Gardaí are appealing to the public in Roscommon particularly younger people not to permit anyone else use their bank account. The warning follows an arrest made in West Cork last week in relation to suspected money laundering.
The man, aged in early 20s, is believed to have allowed a large quantity of cash be lodged and transferred using his account. He was detained under Section 4 of the Criminal Justice Act and later released. A file will be prepared for the Director of Public Prosecutions.
Gardaí are warning people in Roscommon that such situations as outlined above, normally involve a person known as a ‘Money Mule’. The practice usually involves criminals recruiting young people to help launder stolen or illegal money using their bank account – often unwittingly.
The chance to earn a ‘quick buck’ is a tactic used by fraudsters to recruit money mules, who are promised a share of the proceeds in exchange for their bank account details. A Money Mule is a person who transfers money illegally on behalf of other people. They allow their account to be used for the transfer of ill-gotten gains. They may or may not be aware of the crime.
However, such persons are complicit if they recklessly allow their account to be used to launder the proceeds of these crimes. Young people are often targeted by organised crime gangs to act as money mules, laundering thousands of euros through their accounts in exchange for a few hundred euros.”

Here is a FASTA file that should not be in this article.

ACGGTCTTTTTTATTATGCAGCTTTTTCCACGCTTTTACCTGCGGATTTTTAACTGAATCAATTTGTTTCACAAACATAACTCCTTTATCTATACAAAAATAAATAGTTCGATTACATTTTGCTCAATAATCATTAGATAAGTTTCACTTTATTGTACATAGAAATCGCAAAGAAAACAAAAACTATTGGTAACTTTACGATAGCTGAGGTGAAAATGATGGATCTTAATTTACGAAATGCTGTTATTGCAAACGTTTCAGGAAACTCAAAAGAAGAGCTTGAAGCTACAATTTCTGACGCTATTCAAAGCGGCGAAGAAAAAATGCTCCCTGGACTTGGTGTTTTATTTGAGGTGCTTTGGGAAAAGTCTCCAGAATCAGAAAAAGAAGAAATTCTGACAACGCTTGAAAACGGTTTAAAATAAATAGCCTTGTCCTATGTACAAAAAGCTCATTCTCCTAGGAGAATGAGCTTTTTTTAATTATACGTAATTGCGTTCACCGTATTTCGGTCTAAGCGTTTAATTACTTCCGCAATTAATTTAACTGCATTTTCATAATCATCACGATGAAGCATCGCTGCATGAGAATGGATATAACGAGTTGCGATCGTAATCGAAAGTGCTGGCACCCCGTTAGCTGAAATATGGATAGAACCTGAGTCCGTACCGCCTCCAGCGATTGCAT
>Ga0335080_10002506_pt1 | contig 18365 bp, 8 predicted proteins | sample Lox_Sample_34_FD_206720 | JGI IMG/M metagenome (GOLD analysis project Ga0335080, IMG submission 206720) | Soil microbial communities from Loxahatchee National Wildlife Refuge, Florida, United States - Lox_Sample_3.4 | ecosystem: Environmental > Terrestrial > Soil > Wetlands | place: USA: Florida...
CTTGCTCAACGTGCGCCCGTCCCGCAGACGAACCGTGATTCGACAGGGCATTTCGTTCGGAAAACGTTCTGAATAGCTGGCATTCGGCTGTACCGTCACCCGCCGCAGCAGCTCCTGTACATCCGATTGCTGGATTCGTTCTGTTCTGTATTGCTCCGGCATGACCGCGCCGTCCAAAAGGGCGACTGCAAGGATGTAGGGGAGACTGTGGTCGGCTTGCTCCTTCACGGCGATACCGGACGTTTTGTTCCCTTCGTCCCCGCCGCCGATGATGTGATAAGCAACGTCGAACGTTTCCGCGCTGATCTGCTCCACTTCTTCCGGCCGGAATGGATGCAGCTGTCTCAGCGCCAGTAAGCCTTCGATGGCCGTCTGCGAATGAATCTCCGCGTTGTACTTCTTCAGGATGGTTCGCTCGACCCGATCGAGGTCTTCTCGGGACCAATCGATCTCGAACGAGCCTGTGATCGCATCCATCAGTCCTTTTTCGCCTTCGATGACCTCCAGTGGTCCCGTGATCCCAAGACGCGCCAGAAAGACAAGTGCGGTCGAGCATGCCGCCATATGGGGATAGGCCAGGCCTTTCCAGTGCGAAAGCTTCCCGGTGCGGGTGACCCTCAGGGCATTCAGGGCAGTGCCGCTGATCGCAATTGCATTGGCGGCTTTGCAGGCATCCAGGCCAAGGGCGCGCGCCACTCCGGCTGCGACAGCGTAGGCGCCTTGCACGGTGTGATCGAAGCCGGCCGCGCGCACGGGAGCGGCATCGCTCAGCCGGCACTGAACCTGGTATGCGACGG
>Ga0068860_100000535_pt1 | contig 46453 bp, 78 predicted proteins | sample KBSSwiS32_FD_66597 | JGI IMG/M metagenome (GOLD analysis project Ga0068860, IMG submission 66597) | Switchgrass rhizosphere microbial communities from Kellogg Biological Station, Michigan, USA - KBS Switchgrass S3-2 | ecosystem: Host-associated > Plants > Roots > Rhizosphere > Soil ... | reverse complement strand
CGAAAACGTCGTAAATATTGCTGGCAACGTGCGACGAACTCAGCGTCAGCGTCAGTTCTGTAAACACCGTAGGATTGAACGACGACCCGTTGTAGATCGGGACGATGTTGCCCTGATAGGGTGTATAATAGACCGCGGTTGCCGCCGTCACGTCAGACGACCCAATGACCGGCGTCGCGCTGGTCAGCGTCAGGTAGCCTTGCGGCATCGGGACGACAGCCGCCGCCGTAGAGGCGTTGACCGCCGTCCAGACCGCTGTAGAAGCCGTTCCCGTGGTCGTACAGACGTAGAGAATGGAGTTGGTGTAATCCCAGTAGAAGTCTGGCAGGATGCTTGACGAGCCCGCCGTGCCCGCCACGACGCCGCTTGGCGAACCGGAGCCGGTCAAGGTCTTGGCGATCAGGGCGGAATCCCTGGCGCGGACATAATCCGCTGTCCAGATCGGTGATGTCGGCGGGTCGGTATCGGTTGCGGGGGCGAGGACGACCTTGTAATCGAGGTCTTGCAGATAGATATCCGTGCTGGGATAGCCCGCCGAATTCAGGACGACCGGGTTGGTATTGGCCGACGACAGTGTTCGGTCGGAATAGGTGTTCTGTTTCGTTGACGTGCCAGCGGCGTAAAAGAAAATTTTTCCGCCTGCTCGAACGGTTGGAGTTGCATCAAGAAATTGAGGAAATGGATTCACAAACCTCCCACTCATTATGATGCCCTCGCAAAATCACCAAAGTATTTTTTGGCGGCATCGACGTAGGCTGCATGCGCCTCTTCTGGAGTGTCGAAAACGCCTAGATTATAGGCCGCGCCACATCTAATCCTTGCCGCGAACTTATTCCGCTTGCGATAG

Anti-money laundering legislation is designed to prevent organised crime gang members from opening up accounts so they need money mules to launder their money. Students are an easy target for these ‘money herders’. They are often approached online, on campus, or while out socialising.
Crime Prevention Advice from Gardaí strongly advises people not to allow anyone use their bank account, not to share personal bank account data, not to receive or send money and for people, if suspicious, to trust their better instincts.
Gardaí are also advising the public that if approached to facilitate this crime, to refrain from doing so and report the matter to Gardaí and warn that facilitating such activity means a person is committing the offence of money laundering.
Gardaí have emphasised that money laundering is a serious offence which on conviction can carry a penalty of up to 14 years imprisonment. This can have particularly serious implications for young people in respect of any future travel plans, career opportunities, vetting and credit ratings. Further crime prevention details are available on www.garda.ie